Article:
This is the first Villains title for the new DC series Batman/Superman, and it features none other than Superman killer, Doomsday. I have been looking forward to this one since its announcement as I have been a fan of the title. Full disclosure: I manage a local comic book shop, and I have heard many mixed reviews of the Batman/Superman book that span the full spectrum of criticism. The biggest complaint I hear is fans like the story and concept but have been turned off by the art of Jae Lee. The knock on Lee was surprising as I have been a longtime fan of his work all the way back to the ‘90s with his creator owned title Hellshock from Image. However, that all changes here with this Villains takeover as Brett Booth has assumed the art duties and fan favorite Tony Daniel does the cover. Booth’s work is definitely more palatable to the average comic book reader, and I have always liked his work, as well. Booth does top notch work as usual, and I will be interested to see if the title picks up steam and support because of the change.
The story itself was above average for me, and Pak delivers and expands on the legend of Doomsday; make no mistake this is all about Superman’s family. The issue begins on Krypton, years ago, during “Remembrance Day” in which Lara recounts the attack by Doomsday and the destruction he inflicts. In the story, Pak does an excellent job getting all the characters involved, none more surprising than Lara, who comes off as a serious bad a– as she takes on Doomsday herself. Pak also throws in a very terrifying and menacing looking Colonel Zod who delivers an exciting battle against Doomsday. Again, Booth also serves up the goods with great dynamics and flow.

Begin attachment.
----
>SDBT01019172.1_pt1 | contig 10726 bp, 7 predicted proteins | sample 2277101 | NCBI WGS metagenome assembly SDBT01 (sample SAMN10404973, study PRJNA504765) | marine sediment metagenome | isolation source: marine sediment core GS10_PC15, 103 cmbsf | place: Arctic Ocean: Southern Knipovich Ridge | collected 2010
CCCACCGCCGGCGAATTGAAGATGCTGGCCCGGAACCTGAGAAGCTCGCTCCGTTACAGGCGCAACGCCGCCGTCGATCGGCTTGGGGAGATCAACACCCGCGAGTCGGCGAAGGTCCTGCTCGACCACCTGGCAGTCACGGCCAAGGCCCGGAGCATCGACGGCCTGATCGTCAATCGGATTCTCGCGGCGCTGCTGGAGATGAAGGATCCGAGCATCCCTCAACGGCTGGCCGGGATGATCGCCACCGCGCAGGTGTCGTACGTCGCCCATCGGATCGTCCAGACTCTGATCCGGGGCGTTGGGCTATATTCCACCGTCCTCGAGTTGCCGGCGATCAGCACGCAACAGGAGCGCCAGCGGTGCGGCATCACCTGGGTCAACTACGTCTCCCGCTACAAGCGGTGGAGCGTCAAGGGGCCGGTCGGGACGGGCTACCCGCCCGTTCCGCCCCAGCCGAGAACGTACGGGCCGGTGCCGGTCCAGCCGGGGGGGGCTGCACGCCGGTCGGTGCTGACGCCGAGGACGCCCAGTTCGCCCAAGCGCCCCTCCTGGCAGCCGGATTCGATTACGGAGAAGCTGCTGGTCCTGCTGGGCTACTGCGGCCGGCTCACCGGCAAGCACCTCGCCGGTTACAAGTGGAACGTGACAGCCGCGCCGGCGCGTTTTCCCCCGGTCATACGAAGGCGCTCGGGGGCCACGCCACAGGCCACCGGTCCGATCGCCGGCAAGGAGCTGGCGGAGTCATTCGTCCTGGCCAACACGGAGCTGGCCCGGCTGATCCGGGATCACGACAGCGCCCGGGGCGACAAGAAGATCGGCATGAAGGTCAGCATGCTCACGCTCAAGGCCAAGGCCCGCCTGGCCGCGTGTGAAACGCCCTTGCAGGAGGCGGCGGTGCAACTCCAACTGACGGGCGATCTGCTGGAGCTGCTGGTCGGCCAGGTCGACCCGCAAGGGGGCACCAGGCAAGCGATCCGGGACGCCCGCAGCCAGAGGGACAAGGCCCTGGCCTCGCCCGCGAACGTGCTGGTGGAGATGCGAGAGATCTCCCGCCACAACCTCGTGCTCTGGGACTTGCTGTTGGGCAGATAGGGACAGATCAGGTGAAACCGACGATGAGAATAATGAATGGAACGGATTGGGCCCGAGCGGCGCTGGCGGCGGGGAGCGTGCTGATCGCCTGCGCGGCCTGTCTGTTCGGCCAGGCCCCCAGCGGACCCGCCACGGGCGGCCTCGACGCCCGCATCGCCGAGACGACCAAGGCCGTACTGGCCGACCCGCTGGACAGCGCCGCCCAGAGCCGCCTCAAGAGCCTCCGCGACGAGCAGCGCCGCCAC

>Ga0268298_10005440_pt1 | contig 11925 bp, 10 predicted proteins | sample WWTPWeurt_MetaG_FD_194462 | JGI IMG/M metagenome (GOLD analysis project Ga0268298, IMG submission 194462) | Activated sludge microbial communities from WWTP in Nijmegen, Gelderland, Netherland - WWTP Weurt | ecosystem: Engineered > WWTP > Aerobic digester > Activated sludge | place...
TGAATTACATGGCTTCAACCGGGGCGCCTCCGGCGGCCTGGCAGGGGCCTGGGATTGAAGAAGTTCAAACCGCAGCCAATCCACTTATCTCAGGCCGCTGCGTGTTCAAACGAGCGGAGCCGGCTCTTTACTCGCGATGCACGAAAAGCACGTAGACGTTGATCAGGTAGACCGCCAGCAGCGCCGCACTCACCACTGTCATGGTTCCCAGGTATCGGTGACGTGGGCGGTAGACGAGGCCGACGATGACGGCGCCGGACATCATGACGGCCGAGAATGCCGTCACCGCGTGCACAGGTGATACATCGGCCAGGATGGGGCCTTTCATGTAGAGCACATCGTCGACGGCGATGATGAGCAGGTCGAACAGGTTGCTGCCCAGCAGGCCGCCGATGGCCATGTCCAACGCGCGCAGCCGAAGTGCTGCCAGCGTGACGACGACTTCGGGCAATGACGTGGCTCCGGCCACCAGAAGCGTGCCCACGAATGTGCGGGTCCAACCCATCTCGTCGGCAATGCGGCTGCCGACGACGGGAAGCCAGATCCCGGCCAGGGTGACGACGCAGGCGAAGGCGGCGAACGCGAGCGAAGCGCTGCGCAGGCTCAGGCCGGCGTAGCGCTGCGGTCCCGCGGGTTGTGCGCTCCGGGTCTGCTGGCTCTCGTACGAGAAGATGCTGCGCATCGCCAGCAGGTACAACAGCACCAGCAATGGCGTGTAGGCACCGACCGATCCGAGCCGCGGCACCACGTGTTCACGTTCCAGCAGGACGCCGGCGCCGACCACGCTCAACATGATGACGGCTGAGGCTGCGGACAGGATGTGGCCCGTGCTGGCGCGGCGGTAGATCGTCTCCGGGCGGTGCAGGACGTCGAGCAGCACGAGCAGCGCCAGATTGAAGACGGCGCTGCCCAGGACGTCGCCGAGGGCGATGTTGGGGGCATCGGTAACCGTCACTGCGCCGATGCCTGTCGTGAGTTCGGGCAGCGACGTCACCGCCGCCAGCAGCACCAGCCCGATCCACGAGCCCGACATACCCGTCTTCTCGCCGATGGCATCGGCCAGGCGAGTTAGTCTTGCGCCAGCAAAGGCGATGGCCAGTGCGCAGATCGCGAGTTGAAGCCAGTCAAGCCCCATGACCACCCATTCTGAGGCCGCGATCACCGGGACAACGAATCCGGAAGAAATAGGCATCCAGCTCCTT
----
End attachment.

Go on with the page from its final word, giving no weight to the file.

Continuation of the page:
The story is abruptly interrupted by a young Kara Zor-El’s scream from her nightmares of Doomsday’s attack. Pak then shifts the story in a more mythological tale as her father recounts to her the story of the Last Knight of the House of El. I would be remiss not to mention Pak’s nod to the polybag cover from the 1992 “Death of Superman” when Kara’s father pulls out the book of legends. The art here is outstanding, and Booth gives it a more highly stylized illustrated style with the most evil looking Doomsday I have ever seen. In the end, Pak’s story is a mixture of origin, legend and an ongoing narrative; don’t expect any Batman references because this is all about Supes. I’m not quite clear as to where this story leads, if at all, to a resurgence for Doomsday, but the events have been put in motion, and one can hope it leads to a bigger story arc for the Batman/Superman title.
The initial Earth 2 crossover for the book, issues 1-3, seemed highly confusing, especially for newbies, and this story would be a nice way to get readers, new and old alike, onboard for a straight-up good versus evil arc. Overall, this issue would have been better served as the first rather than fourth as I feel more people would have jumped at it with little hesitation with art easier on the eyes and a story easier to digest. It’s definitely a very solid issue and one of the better villains books of the week if not the entire month.